On Friday, Feb. 5, Superior Court Acting Criminal Presiding Judge Susan Etezadi continued the trial case to March 18, for a review of the appeal status and to set a new jury trial date. The appeals court has stayed all of the lower court's proceedings pending its decision.

Katz remains out of custody on a $250,000 bail bond with the conditions that he may not operate a motor vehicle and he must abstain from alcohol, the DA's office said.

Related content:

Stanford student pleads not guilty after fatal crash

Comments

rhody
Barron Park
on Feb 9, 2016 at 10:27 am
rhody, Barron Park
on Feb 9, 2016 at 10:27 am

Maybe he wasn't drunk, maybe he was just thrill seeking. In any case, being found driving on the wrong side of the highway should be enough to make him liable for any damages and criminal prosecutions. Don't get caught up on why!


lawyer
Community Center
on Feb 9, 2016 at 10:46 am
lawyer, Community Center
on Feb 9, 2016 at 10:46 am

Sounds like Katz's defense attorney is doing what he's paid to do–find some way to get his factually guilty client acquitted.


resident
Crescent Park
on Feb 9, 2016 at 10:48 am
resident, Crescent Park
on Feb 9, 2016 at 10:48 am

If he wasn't drunk, he was trying to commit suicide by driving on the wrong side of the freeway. Instead he killed an innocent person and maimed 2 others. Now he is playing legal games and stomping on the grave of the person he killed. Why is this case being prosecuted as manslaughter instead of murder? Surely killing someone is a foreseeable result of driving on the wrong side of the freeway.

Has the victim with the fractured skull fully recovered?


hmmm
Addison School
on Feb 9, 2016 at 10:54 am
hmmm, Addison School
on Feb 9, 2016 at 10:54 am

If the ethnicities and affiliations were reversed this would not even be mentioned. There would be no chance of anyone getting off. Disgusting.


No matter
Another Palo Alto neighborhood
on Feb 9, 2016 at 4:14 pm
No matter, Another Palo Alto neighborhood
on Feb 9, 2016 at 4:14 pm

The fact is that this young man killed people and badly injured others. It is what it is, no matter his intentions-- deaths have far-reaching repercussions for the families of the deceased. There are also far-reaching repercussions for people with severe injuries, as well as for their families.

I wonder how well-lawyerly-up, how well-defended, and how lightly punished the defendant would be if he were not a Stanford student? If he were a Foothill or San Jose State student, instead?


resident
Crescent Park
on Feb 9, 2016 at 5:17 pm
resident, Crescent Park
on Feb 9, 2016 at 5:17 pm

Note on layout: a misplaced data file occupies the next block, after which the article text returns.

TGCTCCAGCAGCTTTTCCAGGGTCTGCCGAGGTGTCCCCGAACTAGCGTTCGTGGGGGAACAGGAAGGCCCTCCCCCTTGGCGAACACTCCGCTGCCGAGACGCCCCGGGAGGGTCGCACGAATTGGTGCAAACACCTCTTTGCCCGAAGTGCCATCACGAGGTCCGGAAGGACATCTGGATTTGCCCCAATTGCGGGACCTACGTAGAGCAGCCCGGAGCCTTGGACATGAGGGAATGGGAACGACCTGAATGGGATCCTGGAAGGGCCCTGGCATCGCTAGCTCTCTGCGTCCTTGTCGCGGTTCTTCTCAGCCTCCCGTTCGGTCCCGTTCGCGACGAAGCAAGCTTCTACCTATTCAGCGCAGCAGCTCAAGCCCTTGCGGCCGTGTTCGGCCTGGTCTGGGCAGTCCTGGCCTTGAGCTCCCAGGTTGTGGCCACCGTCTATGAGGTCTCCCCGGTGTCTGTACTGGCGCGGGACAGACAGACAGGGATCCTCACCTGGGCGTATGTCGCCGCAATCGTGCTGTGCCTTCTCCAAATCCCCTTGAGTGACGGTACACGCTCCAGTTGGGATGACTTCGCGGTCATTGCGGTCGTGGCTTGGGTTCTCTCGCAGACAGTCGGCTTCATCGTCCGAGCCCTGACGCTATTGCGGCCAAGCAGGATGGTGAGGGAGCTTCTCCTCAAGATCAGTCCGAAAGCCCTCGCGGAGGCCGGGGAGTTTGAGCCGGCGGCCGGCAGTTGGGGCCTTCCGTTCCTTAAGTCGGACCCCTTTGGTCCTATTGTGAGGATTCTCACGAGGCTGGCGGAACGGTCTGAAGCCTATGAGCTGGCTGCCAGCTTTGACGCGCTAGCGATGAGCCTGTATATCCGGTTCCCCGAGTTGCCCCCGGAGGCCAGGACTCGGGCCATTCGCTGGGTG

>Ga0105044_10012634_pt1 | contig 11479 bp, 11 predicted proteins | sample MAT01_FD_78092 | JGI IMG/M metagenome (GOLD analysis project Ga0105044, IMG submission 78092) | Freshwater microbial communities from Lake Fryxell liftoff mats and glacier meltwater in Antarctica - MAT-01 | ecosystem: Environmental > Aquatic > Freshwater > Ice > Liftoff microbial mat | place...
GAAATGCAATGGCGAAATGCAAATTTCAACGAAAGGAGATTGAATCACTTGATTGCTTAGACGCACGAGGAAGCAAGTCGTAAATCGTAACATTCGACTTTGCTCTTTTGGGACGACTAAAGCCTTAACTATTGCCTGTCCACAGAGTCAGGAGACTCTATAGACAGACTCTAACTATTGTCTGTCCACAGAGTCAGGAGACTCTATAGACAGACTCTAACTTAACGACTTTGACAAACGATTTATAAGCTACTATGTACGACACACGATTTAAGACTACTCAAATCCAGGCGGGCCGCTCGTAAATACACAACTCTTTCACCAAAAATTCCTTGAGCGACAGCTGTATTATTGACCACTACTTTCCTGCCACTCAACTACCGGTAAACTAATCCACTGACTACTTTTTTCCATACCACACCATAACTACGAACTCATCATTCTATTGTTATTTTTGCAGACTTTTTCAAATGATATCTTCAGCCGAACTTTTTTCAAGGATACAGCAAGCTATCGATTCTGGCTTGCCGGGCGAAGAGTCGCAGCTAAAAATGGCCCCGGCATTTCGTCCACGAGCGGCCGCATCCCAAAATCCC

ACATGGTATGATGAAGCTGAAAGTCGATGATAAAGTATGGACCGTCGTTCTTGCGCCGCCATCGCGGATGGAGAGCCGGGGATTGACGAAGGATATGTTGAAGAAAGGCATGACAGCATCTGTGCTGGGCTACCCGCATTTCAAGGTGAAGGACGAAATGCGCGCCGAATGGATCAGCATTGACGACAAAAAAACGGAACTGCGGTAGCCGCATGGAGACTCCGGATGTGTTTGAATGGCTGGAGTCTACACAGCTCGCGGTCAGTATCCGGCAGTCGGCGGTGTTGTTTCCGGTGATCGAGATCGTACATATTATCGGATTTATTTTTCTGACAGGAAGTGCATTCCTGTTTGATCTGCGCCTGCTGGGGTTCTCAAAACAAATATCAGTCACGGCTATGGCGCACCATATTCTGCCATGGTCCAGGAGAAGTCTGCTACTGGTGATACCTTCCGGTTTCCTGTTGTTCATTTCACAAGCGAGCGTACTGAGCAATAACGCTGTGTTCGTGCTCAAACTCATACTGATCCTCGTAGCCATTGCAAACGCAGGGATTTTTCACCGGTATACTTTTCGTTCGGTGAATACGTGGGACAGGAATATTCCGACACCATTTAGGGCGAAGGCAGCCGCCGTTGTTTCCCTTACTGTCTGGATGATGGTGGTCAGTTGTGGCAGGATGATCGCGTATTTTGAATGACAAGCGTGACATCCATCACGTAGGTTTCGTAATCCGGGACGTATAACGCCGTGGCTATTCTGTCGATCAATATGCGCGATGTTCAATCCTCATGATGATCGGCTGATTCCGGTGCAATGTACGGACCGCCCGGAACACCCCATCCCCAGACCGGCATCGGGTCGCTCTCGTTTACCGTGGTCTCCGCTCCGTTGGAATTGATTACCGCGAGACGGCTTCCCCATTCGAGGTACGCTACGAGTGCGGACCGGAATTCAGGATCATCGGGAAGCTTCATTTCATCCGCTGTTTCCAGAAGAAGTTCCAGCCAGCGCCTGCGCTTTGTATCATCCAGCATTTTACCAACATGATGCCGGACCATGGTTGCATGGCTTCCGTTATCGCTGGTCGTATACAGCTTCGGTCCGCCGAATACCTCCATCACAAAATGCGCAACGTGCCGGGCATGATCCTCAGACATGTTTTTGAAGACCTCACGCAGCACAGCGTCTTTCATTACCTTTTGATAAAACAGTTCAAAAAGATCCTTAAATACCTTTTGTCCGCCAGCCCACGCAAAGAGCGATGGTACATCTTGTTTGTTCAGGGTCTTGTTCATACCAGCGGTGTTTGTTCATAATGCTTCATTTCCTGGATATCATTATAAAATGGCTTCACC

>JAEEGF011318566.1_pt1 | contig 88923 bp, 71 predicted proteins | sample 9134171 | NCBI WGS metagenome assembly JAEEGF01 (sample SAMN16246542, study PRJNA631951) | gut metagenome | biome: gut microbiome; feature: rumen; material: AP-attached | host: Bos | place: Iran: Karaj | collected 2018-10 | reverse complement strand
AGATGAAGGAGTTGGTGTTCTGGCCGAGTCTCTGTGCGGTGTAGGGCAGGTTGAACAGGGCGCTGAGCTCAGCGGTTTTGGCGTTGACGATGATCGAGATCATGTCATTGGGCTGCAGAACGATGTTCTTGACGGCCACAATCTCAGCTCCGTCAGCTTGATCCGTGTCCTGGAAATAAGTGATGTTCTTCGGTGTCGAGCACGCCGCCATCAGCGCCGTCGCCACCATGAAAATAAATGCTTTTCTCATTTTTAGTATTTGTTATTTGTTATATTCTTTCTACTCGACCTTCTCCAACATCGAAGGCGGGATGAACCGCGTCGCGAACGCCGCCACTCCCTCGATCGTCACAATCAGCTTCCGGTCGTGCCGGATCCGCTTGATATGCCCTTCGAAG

Does anyone know if the surviving victims are fully recovered now? The collision was in 2013.


Sam
Adobe-Meadow
on Feb 9, 2016 at 8:10 pm
Sam, Adobe-Meadow
on Feb 9, 2016 at 8:10 pm

There's no question that he was drunk, they did two blood alcohol tests. Requiring that the officer read him the law with no legal requirement or precedent sounds bogus to me. Hopefully the inadmissability of the blood test will be overturned on the appeal. I'd feel better about this if he manned up and plead guilty but with a not guilty plea I hope they lock him up for a long time. Maybe behind bars he'll be able to reflect on how devastating his irresponsible behavior was to the lives of others.


Member
Crescent Park
on Feb 9, 2016 at 8:21 pm
Member, Crescent Park
on Feb 9, 2016 at 8:21 pm

Whatever the merits of this case, this is certain: the Fourth Amendment to U.S. Constitution is NOT a "technicality". It's part of the Bill of Rights.

"[t]he right of the people to be secure in their persons, houses, papers, and effects, against unreasonable searches and seizures, shall not be violated..."

What other of this society's fundamental rights are "technicalities" in the opinion of this publication? The First Amendment's guarantees concerning religion, speech, assembly, and petition? Or the Fifth Amendment's guarantees concerning due process of law and protection from self-incrimination? Tell us!


the_punnisher
Registered user
Mountain View
on Feb 9, 2016 at 8:33 pm
the_punnisher, Mountain View
Registered user
on Feb 9, 2016 at 8:33 pm

The other technicality is the fact that the passengers WERE NOT WEARING SEATBELTS and that contributed to their death and injuries. That question must also be answered. If this defense lawyer is good, this case could last for years and that student stays free.

Web Link

P.S. My 1977 XJ12 has rear seat belts and I require all passengers to buckle up.


the_punnisher
Registered user
Mountain View
on Feb 9, 2016 at 8:55 pm
the_punnisher, Mountain View
Registered user
on Feb 9, 2016 at 8:55 pm

.15 BAC ILLEGALLY TAKEN is Drunk. Alcohol Impaired driving is.08 BAC or higher.

The BOR is the ultimate authority. The U.S. Constitution is not a " technicality ". It is the law of our country.

Reading your rights is mandatory. Cops can't just take evidence without informing people of their rights. YouTube is full of videos on illegal stops by authorities.

After the cops are informed that this stop is being captured on video, they immediately let the driver go. Or the supervisor lets them go.

That is the law. Stay informed about the law.